Published: 07th June 2011
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Old times and past eras have left several parishes behind in England, and their beauty can never be truly measured with words. The amazing preservation over the last hundred years and the peculiarities of each and every one of these parishes are the main points of attraction for tourists, visitors and residents. Arlesey makes no exception, as this civil parish is also a town centering its economical nucleus on industry.

Located in the district of Central Bedfordshire, in Bedfordshire, Arlesey is bordered by Hertfordshire and Letchworth Garden City in the northwest, Hitchin in the north and Biggleswade in the south.

As for its name origins, Arlesey has been mentioned in the Domesady Book as being a market town, and the peculiarity of the old town was the fact that its residents considered Arlesey as the longest town in Britain. The town has continued to keep its charm over the centuries, and the St Peter’s Church that is still standing, ever since the 11th century is living proof of this statement. The impressively well-preserved church is situated in the Church End part of Arlesey, and you can still notice the magnificent craftsmanship of the monks of Walthan Abbey in all of its details. Another amazing construction that was part of Arlesey for a long time is the Etonbury Castel, but, unfortunately, its remains have left little for the eye to see. Moreover, the Gothic Mede Lower School is another old construction that has preserved itself through the years and it now hosts around 200 pupils ages 5 to 9. There is an additional adjoining Arlesey Nursery School for younger children also.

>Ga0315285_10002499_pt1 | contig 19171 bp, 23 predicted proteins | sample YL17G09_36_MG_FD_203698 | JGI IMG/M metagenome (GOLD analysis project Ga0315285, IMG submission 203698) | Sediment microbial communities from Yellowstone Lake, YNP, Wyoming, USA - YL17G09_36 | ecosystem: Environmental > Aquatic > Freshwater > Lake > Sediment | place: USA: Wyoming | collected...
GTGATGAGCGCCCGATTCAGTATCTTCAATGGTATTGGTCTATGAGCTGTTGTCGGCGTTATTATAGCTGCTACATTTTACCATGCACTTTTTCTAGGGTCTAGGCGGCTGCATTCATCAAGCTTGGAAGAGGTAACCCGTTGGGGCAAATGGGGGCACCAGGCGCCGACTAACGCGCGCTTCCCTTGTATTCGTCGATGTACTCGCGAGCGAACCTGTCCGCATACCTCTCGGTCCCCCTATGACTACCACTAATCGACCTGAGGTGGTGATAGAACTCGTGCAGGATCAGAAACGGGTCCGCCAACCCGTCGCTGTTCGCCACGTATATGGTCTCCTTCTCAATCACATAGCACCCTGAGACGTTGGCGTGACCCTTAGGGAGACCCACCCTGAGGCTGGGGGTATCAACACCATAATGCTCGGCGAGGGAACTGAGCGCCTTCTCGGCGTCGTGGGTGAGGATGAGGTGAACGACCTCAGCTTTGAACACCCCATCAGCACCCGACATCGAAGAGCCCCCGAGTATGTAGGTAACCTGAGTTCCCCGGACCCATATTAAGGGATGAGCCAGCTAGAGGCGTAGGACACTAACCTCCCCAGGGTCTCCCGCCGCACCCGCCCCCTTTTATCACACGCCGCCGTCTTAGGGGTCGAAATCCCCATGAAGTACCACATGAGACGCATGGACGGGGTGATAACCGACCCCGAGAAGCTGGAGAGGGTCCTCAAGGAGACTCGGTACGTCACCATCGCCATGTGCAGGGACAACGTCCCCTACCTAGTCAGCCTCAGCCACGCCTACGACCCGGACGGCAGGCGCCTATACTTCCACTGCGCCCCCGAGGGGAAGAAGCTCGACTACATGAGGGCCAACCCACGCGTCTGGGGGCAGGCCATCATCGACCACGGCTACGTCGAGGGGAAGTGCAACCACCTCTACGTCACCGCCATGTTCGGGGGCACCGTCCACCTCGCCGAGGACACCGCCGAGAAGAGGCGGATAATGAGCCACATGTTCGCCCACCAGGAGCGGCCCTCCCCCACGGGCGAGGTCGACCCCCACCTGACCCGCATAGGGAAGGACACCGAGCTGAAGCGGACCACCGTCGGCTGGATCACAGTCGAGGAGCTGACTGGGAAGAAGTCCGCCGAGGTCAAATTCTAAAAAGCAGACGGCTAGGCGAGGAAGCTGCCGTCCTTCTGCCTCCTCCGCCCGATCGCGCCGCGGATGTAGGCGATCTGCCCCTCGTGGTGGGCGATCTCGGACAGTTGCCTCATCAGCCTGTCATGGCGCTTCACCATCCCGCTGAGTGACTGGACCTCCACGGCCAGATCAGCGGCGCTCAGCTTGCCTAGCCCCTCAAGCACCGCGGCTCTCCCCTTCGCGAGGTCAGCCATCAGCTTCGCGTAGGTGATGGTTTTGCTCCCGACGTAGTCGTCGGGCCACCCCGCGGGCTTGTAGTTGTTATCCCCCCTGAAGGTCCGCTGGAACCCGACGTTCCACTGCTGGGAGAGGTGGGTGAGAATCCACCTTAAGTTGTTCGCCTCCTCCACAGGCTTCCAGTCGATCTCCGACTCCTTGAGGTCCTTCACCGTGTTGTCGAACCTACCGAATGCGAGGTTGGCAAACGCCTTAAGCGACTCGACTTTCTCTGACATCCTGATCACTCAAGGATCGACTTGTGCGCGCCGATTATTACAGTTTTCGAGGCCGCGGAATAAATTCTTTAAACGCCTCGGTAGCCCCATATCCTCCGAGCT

Arlesey’ residents can also be proud with their Arlesey Old Moat and Glebe Meadows nature reserves, which are located in the northern part of the town. As for the main occupations of the old residents here, they were known to work at the Fairfield Hospital, which is now housing, while the rest of the residents spent their days working as brickworkers. The Arlesey Whites brick factory is no stranger to construction workers, and most houses in Arlesey have actually been constructed with the help of these Arlesey White bricks. The clay pits that the brickworkers used to make clay in have been transformed into lakes today, and the Blue Lagoon is part of the Portland Cement Company chalk pits. This private lake is great for fishing and for hosting sailing clubs and competitions. A historical detail that is worth mentioning in regards to these chalk pits is the fact that Arlesey Bomb fishing weight was created by Dick Walker, an angler who was fascinated with catching specimen perch from the local chalk pits in Arlesey.

It would seem that the old parish has given birth to a lot of professional football players, as Roland Legate, Bill Kitchener, Pat Kruse or David Kitson are just some of the names of famous player who played at teams such as West Ham United, Tottenham Hotspur or Stoke City.

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